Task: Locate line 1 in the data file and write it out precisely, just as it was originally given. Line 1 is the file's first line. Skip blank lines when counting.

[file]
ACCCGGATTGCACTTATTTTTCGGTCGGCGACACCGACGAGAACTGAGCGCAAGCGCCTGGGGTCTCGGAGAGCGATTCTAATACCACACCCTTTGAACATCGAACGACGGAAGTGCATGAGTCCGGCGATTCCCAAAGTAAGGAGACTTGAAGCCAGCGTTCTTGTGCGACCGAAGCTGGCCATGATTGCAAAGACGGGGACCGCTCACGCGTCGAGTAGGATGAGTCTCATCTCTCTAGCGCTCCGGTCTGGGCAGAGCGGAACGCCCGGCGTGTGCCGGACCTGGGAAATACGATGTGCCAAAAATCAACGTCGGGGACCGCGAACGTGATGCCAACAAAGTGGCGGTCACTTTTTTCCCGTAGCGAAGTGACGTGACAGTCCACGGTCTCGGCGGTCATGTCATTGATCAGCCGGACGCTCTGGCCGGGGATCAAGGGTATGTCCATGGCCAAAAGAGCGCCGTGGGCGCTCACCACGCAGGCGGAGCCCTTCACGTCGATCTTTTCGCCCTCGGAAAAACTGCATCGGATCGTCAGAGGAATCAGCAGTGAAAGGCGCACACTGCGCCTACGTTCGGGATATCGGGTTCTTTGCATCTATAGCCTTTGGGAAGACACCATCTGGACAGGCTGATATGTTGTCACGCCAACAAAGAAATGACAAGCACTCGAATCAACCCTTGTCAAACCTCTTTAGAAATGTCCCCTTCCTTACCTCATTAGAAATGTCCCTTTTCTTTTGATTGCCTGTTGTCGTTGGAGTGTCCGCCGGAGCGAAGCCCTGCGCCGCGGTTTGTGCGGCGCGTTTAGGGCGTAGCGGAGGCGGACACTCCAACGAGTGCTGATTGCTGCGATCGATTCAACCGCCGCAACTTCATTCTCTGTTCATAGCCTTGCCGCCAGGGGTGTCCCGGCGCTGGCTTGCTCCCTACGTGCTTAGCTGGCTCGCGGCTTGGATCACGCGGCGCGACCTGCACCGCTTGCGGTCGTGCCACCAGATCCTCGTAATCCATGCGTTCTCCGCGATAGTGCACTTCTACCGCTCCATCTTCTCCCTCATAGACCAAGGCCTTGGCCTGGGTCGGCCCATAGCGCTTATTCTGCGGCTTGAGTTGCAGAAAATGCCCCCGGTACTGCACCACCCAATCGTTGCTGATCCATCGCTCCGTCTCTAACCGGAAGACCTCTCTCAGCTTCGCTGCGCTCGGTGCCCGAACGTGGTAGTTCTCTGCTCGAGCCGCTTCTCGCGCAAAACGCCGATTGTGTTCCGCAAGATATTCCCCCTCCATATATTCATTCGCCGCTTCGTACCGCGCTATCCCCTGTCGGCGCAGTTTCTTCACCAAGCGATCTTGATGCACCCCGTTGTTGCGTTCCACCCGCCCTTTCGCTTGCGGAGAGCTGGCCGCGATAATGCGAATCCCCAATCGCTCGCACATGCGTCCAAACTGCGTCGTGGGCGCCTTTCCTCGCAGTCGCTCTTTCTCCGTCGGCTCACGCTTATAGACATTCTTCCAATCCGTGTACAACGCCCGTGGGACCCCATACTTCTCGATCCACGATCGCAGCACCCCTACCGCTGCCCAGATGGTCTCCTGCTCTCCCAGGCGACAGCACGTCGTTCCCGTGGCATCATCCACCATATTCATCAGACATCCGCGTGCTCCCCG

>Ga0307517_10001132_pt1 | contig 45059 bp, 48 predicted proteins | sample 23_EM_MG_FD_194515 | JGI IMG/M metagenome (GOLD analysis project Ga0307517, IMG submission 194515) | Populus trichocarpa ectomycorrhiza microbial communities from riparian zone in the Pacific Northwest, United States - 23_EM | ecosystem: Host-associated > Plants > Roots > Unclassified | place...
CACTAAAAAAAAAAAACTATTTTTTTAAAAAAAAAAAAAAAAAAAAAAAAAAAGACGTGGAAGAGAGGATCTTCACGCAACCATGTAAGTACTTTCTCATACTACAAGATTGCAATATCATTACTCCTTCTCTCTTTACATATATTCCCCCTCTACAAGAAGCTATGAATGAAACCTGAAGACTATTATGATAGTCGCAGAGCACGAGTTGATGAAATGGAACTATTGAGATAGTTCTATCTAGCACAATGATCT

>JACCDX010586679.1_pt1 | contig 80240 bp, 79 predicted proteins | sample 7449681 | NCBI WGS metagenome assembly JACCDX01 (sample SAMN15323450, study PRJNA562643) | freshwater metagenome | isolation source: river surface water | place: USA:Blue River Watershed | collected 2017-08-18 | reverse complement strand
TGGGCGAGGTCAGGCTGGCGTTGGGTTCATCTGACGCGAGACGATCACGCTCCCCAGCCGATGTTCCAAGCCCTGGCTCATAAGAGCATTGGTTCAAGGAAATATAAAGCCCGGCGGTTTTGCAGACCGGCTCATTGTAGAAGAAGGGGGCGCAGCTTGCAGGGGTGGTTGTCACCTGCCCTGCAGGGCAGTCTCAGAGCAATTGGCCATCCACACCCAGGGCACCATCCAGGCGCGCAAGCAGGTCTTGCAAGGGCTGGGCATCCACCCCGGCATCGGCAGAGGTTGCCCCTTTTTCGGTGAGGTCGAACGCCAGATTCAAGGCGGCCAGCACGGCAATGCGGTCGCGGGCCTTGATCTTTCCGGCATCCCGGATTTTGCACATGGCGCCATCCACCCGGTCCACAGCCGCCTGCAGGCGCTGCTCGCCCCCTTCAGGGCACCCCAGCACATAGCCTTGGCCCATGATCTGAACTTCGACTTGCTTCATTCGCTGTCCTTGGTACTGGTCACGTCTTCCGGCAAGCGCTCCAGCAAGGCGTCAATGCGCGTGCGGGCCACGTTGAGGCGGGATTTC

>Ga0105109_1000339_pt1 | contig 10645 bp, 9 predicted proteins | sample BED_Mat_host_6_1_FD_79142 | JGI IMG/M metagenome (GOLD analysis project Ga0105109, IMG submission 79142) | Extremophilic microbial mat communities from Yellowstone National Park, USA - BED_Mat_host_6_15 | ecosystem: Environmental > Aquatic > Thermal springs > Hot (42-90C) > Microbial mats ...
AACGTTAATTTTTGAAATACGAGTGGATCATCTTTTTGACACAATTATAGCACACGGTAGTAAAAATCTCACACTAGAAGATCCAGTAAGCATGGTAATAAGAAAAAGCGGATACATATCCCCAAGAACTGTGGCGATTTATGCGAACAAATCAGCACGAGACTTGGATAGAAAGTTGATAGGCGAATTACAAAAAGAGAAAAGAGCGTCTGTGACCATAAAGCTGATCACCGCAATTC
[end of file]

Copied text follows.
ACCCGGATTGCACTTATTTTTCGGTCGGCGACACCGACGAGAACTGAGCGCAAGCGCCTGGGGTCTCGGAGAGCGATTCTAATACCACACCCTTTGAACATCGAACGACGGAAGTGCATGAGTCCGGCGATTCCCAAAGTAAGGAGACTTGAAGCCAGCGTTCTTGTGCGACCGAAGCTGGCCATGATTGCAAAGACGGGGACCGCTCACGCGTCGAGTAGGATGAGTCTCATCTCTCTAGCGCTCCGGTCTGGGCAGAGCGGAACGCCCGGCGTGTGCCGGACCTGGGAAATACGATGTGCCAAAAATCAACGTCGGGGACCGCGAACGTGATGCCAACAAAGTGGCGGTCACTTTTTTCCCGTAGCGAAGTGACGTGACAGTCCACGGTCTCGGCGGTCATGTCATTGATCAGCCGGACGCTCTGGCCGGGGATCAAGGGTATGTCCATGGCCAAAAGAGCGCCGTGGGCGCTCACCACGCAGGCGGAGCCCTTCACGTCGATCTTTTCGCCCTCGGAAAAACTGCATCGGATCGTCAGAGGAATCAGCAGTGAAAGGCGCACACTGCGCCTACGTTCGGGATATCGGGTTCTTTGCATCTATAGCCTTTGGGAAGACACCATCTGGACAGGCTGATATGTTGTCACGCCAACAAAGAAATGACAAGCACTCGAATCAACCCTTGTCAAACCTCTTTAGAAATGTCCCCTTCCTTACCTCATTAGAAATGTCCCTTTTCTTTTGATTGCCTGTTGTCGTTGGAGTGTCCGCCGGAGCGAAGCCCTGCGCCGCGGTTTGTGCGGCGCGTTTAGGGCGTAGCGGAGGCGGACACTCCAACGAGTGCTGATTGCTGCGATCGATTCAACCGCCGCAACTTCATTCTCTGTTCATAGCCTTGCCGCCAGGGGTGTCCCGGCGCTGGCTTGCTCCCTACGTGCTTAGCTGGCTCGCGGCTTGGATCACGCGGCGCGACCTGCACCGCTTGCGGTCGTGCCACCAGATCCTCGTAATCCATGCGTTCTCCGCGATAGTGCACTTCTACCGCTCCATCTTCTCCCTCATAGACCAAGGCCTTGGCCTGGGTCGGCCCATAGCGCTTATTCTGCGGCTTGAGTTGCAGAAAATGCCCCCGGTACTGCACCACCCAATCGTTGCTGATCCATCGCTCCGTCTCTAACCGGAAGACCTCTCTCAGCTTCGCTGCGCTCGGTGCCCGAACGTGGTAGTTCTCTGCTCGAGCCGCTTCTCGCGCAAAACGCCGATTGTGTTCCGCAAGATATTCCCCCTCCATATATTCATTCGCCGCTTCGTACCGCGCTATCCCCTGTCGGCGCAGTTTCTTCACCAAGCGATCTTGATGCACCCCGTTGTTGCGTTCCACCCGCCCTTTCGCTTGCGGAGAGCTGGCCGCGATAATGCGAATCCCCAATCGCTCGCACATGCGTCCAAACTGCGTCGTGGGCGCCTTTCCTCGCAGTCGCTCTTTCTCCGTCGGCTCACGCTTATAGACATTCTTCCAATCCGTGTACAACGCCCGTGGGACCCCATACTTCTCGATCCACGATCGCAGCACCCCTACCGCTGCCCAGATGGTCTCCTGCTCTCCCAGGCGACAGCACGTCGTTCCCGTGGCATCATCCACCATATTCATCAGACATCCGCGTGCTCCCCG